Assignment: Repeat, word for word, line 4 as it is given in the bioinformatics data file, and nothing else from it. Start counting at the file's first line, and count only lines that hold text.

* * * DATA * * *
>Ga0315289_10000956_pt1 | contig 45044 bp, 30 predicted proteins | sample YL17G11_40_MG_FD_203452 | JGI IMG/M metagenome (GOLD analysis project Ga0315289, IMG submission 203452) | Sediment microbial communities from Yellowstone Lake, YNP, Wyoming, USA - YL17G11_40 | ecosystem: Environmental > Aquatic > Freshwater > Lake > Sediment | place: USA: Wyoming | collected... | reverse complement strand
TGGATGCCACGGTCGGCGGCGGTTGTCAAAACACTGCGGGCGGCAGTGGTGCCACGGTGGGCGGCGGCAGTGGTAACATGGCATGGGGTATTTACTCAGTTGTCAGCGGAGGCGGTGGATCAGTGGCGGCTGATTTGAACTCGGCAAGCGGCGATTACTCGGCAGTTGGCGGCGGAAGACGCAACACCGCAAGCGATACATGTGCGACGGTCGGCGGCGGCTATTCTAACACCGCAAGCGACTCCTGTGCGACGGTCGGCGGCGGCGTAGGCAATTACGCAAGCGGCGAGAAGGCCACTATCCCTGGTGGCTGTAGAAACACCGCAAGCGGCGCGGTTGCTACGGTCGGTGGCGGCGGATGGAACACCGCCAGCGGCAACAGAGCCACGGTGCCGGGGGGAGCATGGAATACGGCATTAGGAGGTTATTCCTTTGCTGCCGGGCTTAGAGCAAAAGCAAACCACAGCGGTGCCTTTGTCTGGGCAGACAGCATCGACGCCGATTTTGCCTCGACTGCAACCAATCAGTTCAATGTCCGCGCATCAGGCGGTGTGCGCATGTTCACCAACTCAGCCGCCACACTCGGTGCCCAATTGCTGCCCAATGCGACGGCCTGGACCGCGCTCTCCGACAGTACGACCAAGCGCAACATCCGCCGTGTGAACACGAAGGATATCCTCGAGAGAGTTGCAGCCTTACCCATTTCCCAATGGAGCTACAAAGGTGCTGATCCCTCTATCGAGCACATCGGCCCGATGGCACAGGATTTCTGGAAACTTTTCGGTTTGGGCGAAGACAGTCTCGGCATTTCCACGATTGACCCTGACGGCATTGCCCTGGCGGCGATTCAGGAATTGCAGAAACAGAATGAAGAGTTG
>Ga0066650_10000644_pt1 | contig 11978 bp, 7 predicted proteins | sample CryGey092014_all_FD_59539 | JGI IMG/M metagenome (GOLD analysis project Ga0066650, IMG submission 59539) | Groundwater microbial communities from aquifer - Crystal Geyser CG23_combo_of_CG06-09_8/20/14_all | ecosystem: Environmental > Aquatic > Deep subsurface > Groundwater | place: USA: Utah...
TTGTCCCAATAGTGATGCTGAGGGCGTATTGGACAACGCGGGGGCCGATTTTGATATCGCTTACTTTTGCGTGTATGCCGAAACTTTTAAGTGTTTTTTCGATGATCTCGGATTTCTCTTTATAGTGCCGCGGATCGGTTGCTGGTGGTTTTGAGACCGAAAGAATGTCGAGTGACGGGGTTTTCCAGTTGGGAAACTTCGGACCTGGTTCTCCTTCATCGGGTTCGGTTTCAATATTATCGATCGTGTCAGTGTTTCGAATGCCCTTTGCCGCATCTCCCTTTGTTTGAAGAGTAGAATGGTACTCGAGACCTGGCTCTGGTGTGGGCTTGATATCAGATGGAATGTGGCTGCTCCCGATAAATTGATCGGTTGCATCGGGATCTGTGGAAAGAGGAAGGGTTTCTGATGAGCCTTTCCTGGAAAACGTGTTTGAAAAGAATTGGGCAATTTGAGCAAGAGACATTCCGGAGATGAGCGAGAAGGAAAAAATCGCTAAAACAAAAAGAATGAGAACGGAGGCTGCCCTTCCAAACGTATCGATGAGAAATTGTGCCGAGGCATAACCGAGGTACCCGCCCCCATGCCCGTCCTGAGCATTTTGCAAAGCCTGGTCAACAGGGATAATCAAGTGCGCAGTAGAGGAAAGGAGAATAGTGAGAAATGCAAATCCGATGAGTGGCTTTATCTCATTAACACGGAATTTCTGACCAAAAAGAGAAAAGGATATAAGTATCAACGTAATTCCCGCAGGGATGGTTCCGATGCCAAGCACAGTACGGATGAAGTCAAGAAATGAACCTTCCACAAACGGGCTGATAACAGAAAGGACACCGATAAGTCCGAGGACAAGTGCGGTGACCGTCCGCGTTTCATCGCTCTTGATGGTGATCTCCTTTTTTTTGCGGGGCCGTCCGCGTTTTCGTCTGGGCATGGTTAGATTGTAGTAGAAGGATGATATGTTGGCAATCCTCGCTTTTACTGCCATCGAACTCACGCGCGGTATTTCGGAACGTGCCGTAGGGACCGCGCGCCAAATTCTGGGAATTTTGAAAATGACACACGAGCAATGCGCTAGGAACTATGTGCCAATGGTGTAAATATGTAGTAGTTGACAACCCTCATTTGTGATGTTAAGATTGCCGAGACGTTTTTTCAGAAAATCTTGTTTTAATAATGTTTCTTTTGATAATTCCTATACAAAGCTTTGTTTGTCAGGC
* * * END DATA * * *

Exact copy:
TTGTCCCAATAGTGATGCTGAGGGCGTATTGGACAACGCGGGGGCCGATTTTGATATCGCTTACTTTTGCGTGTATGCCGAAACTTTTAAGTGTTTTTTCGATGATCTCGGATTTCTCTTTATAGTGCCGCGGATCGGTTGCTGGTGGTTTTGAGACCGAAAGAATGTCGAGTGACGGGGTTTTCCAGTTGGGAAACTTCGGACCTGGTTCTCCTTCATCGGGTTCGGTTTCAATATTATCGATCGTGTCAGTGTTTCGAATGCCCTTTGCCGCATCTCCCTTTGTTTGAAGAGTAGAATGGTACTCGAGACCTGGCTCTGGTGTGGGCTTGATATCAGATGGAATGTGGCTGCTCCCGATAAATTGATCGGTTGCATCGGGATCTGTGGAAAGAGGAAGGGTTTCTGATGAGCCTTTCCTGGAAAACGTGTTTGAAAAGAATTGGGCAATTTGAGCAAGAGACATTCCGGAGATGAGCGAGAAGGAAAAAATCGCTAAAACAAAAAGAATGAGAACGGAGGCTGCCCTTCCAAACGTATCGATGAGAAATTGTGCCGAGGCATAACCGAGGTACCCGCCCCCATGCCCGTCCTGAGCATTTTGCAAAGCCTGGTCAACAGGGATAATCAAGTGCGCAGTAGAGGAAAGGAGAATAGTGAGAAATGCAAATCCGATGAGTGGCTTTATCTCATTAACACGGAATTTCTGACCAAAAAGAGAAAAGGATATAAGTATCAACGTAATTCCCGCAGGGATGGTTCCGATGCCAAGCACAGTACGGATGAAGTCAAGAAATGAACCTTCCACAAACGGGCTGATAACAGAAAGGACACCGATAAGTCCGAGGACAAGTGCGGTGACCGTCCGCGTTTCATCGCTCTTGATGGTGATCTCCTTTTTTTTGCGGGGCCGTCCGCGTTTTCGTCTGGGCATGGTTAGATTGTAGTAGAAGGATGATATGTTGGCAATCCTCGCTTTTACTGCCATCGAACTCACGCGCGGTATTTCGGAACGTGCCGTAGGGACCGCGCGCCAAATTCTGGGAATTTTGAAAATGACACACGAGCAATGCGCTAGGAACTATGTGCCAATGGTGTAAATATGTAGTAGTTGACAACCCTCATTTGTGATGTTAAGATTGCCGAGACGTTTTTTCAGAAAATCTTGTTTTAATAATGTTTCTTTTGATAATTCCTATACAAAGCTTTGTTTGTCAGGC